Traditional Knives Take a Surreal Turn

Bob Neal Traditional

Longtime knife maker Bob Neal’s surreal, curved traditional knives are quickly getting the attention of knife makers and collectors. These blades take traditional folding knife patterns and incorporate a continuous, arcing curve.

One of these unusual pieces caught the eye of Elijah Isham, known himself for a dramatic, technical style. “What initially attracted me to his work was that it represented the purest form of surrealism in knife design I’d ever seen,” he tells us. “It’s just a normal traditional slipjoint but bent in the weirdest way possible.”

Mechanically, Neal’s curved traditional works just like its straightened-out cousins. A nail nick deploys the blade, which is held open with a non-locking backspring. Isham’s particular example sports D2 steel, brass liners, deer antler covers, and stainless steel bolsters. “Basically your standard construction,” he notes. Traditional knives typically earn high marks in raw slicing performance, and according to Isham, the Neal knife doesn’t disappoint in this regard. “It works just like any other slipjoint, which is very surprising given the extreme curve,” he explains. “It cuts really well too, although whatever you’re cutting will have a curved cut in it, so it’s by no means practical.”

But the curve does serve a practical purpose on the knife maker’s end. To get horn, which naturally curves, to fit properly on liners, makers either need to machine them down (losing the natural look), or deal with the visual issues of curved covers. A lot of time these pieces of curved antler are just thrown away. “Bob did tell me he made it because he wanted to use the curved antler that would normally be wasted,” Isham says. “He also said he made it because he could, it didn’t have a specific purpose or function, he just wanted to see if it was possible. Which I think is awesome.”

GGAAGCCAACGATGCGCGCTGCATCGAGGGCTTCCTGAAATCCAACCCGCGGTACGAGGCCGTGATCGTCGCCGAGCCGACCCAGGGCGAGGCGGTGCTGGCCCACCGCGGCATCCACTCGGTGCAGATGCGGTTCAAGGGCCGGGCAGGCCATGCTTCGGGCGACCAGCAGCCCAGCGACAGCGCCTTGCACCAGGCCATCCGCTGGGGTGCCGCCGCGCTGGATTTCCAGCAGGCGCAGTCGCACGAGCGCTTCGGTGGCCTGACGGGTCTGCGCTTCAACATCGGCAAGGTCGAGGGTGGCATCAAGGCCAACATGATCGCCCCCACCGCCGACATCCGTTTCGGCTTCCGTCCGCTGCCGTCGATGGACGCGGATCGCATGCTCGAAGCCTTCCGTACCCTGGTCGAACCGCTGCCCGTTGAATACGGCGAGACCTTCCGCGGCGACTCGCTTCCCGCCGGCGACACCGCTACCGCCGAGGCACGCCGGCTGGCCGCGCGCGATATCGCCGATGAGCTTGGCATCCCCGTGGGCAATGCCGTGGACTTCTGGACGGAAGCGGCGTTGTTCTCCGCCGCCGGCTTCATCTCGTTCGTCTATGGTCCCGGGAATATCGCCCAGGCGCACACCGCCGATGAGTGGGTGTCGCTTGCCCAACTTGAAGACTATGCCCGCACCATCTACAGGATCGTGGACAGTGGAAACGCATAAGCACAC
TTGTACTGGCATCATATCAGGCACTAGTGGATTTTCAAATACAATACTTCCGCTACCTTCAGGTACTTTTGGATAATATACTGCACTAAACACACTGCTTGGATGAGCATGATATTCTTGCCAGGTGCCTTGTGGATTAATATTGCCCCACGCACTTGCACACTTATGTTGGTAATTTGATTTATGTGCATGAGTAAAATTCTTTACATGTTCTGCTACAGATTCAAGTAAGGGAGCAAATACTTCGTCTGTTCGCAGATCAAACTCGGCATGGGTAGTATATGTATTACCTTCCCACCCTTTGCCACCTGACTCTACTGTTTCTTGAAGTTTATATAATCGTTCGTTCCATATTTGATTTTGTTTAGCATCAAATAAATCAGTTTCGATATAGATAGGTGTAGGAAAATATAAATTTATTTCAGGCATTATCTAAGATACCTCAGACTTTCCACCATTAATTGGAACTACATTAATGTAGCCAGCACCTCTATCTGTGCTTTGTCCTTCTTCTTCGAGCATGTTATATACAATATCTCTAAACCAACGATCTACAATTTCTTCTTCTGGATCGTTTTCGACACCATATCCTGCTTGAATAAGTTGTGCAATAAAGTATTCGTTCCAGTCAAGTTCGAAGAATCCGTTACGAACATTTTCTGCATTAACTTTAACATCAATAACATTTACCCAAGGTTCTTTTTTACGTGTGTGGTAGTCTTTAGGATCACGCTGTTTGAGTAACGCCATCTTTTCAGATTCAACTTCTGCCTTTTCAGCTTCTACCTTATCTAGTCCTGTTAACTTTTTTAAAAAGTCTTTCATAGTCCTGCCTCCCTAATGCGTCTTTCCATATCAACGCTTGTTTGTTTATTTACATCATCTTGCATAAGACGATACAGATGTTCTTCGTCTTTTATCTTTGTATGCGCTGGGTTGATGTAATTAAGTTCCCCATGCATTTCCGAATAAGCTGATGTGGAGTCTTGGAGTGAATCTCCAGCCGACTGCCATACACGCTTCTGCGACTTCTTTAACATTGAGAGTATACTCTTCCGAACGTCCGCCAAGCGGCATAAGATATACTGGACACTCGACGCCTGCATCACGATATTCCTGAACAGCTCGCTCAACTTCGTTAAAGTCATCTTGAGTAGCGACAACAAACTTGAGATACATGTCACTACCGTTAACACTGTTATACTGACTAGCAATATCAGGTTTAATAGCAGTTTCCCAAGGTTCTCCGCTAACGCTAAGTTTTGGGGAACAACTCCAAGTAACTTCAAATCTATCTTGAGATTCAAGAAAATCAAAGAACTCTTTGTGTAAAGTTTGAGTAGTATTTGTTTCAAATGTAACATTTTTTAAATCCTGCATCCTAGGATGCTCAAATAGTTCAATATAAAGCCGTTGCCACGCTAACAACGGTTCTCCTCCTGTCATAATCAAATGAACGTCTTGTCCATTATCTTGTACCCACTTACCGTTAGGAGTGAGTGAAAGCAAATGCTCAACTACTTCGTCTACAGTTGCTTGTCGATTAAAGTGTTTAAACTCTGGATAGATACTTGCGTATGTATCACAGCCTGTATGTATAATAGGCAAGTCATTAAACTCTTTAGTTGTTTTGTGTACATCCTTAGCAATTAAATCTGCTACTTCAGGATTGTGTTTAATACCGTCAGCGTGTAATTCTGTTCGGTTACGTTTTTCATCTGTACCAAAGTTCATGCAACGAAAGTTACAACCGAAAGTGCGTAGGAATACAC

Bob Neal Traditional

Isham tells us that the traditional style means a lot to him, even if his own style often seems light years away from it. But creative knives like the Neal curved traditional have inspired some forthcoming projects. “I do have an interest in the old world style of knives,” Isham says. He’s currently working on a modern slipjoint called the Blackstar, and others may follow. “I plan on exploring it more and trying to mesh the old with the new in more designs moving forward.”

Monticello, Kentucky-based Bob Neal keeps no books and, according to Isham, makes whatever he feels like when he steps into the workshop each day. Prices for his curved traditionals start at $250.


Knife featured in image: Bob Neal Curved Traditional

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